To Play or Not to Play, Tug-of-War


Chloe has her animal toy ready for the tug-of-war game.

When it comes to playing, Chloe’s favorite is a game of fetch, but coming in a close second is a good old fashion tug-of-war.  If you Google search the words “tug-of-war with a dog”, you’ll find that opinions come down on both sides of the issue on if playing tug-of-war could cause your dog to become overly aggressive.  Responses include.

…It’s a game that can relieve a dog’s boredom.
…You can show a dog that you’re the leader.
…Don’t play the game since it brings out a dog’s aggressive nature. 
…Even, Cesar Millan, well-known dog trainer, discourages playing.

Chloe and I have played tug-of-war since her puppy days, and in Don’t Be Like Minnie!, I wrote about Chloe’s inner Minnie, where her mother’s high-energy personality tends to come out when she’s engaged in an active game.  Chloe can be rough and tumble when she enjoys the game, but I’ve learned to sense when such an activity might make her cross the line into an overly aggressive state.  I like to say it’s my way of being the Dog Whisperer by using a game to teach her to become better behaved.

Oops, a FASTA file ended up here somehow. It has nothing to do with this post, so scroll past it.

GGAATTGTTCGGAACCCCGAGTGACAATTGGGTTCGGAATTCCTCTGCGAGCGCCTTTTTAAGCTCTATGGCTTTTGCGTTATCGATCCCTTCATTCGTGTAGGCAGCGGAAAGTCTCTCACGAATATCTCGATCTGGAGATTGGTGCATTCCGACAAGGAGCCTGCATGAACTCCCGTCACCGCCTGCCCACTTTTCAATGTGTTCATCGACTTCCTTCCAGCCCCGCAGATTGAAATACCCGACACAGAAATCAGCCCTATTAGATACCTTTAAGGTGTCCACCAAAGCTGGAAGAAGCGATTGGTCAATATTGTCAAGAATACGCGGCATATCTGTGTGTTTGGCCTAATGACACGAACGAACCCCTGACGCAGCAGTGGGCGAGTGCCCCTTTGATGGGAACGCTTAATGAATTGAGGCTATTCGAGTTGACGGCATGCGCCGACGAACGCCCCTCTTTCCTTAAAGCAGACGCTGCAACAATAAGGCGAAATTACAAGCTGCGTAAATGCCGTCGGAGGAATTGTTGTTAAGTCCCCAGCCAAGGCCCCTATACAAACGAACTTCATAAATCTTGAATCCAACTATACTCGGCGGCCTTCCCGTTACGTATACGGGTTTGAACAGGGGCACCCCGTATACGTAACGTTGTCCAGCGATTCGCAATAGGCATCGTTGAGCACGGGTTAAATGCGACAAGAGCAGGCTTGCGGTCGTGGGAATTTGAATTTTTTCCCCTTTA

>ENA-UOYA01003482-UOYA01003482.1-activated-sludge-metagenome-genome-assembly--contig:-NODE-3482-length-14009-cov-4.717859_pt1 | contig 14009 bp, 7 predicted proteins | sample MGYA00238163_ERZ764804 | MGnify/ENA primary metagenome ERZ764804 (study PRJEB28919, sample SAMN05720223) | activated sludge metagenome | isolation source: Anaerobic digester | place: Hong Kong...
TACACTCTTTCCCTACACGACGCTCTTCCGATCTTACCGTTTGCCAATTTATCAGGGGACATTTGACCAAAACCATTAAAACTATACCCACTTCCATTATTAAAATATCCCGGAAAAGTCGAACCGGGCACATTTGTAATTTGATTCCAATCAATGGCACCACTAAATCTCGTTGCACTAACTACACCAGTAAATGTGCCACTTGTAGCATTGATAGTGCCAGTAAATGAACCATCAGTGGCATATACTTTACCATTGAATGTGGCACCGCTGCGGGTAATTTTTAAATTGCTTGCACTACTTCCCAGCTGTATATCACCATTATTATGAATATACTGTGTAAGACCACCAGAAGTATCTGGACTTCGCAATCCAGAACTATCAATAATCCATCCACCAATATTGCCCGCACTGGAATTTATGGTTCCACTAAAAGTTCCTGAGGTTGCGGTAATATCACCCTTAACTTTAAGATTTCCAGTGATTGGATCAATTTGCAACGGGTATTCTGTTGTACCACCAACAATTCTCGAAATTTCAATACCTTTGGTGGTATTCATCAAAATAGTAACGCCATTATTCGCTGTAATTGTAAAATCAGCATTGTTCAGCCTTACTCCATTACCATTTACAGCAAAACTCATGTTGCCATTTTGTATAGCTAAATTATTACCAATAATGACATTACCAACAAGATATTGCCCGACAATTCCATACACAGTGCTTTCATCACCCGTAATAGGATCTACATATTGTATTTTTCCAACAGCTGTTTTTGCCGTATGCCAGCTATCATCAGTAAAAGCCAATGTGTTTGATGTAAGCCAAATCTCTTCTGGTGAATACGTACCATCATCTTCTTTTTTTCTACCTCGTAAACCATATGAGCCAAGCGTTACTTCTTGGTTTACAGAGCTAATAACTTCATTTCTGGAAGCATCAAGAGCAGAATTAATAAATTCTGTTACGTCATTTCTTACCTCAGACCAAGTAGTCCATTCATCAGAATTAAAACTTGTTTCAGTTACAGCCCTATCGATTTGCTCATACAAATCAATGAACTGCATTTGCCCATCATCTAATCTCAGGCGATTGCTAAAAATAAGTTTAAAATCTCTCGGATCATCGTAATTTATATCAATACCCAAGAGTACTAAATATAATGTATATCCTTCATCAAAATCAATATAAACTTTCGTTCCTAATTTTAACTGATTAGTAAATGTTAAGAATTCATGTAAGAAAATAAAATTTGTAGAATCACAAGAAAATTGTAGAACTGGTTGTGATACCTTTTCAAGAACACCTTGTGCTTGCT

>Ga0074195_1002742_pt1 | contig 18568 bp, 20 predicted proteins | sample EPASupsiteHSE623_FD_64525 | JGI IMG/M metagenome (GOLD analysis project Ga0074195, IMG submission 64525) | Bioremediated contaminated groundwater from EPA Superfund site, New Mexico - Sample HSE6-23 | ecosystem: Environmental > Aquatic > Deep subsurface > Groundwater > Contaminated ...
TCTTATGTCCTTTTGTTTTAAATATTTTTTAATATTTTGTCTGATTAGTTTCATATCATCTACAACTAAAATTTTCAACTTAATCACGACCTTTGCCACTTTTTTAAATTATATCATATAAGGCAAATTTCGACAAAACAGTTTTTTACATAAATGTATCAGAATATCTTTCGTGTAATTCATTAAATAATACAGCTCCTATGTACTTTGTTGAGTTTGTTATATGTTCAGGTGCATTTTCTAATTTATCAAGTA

When Chloe and I play tug-of-war, we use one of her animal toys that makes it easier for her to grasp. With a continuously wagging tail, Chloe brings me her toy and the game begins as I take hold of the animal's tail. The squeaker inside the toy adds to the fun by creating a bit of noise for the game, something that Chloe inherently loves to hear.  There’s no need to get your dog in a-frenzy during an active game, but by not playing tug-of-war, I think you loose a valuable training session. 

...What do you think?

Chloe plays the game, tug-of-war,
...where she doesn't like to give up,
...and the Winner is Chloe!

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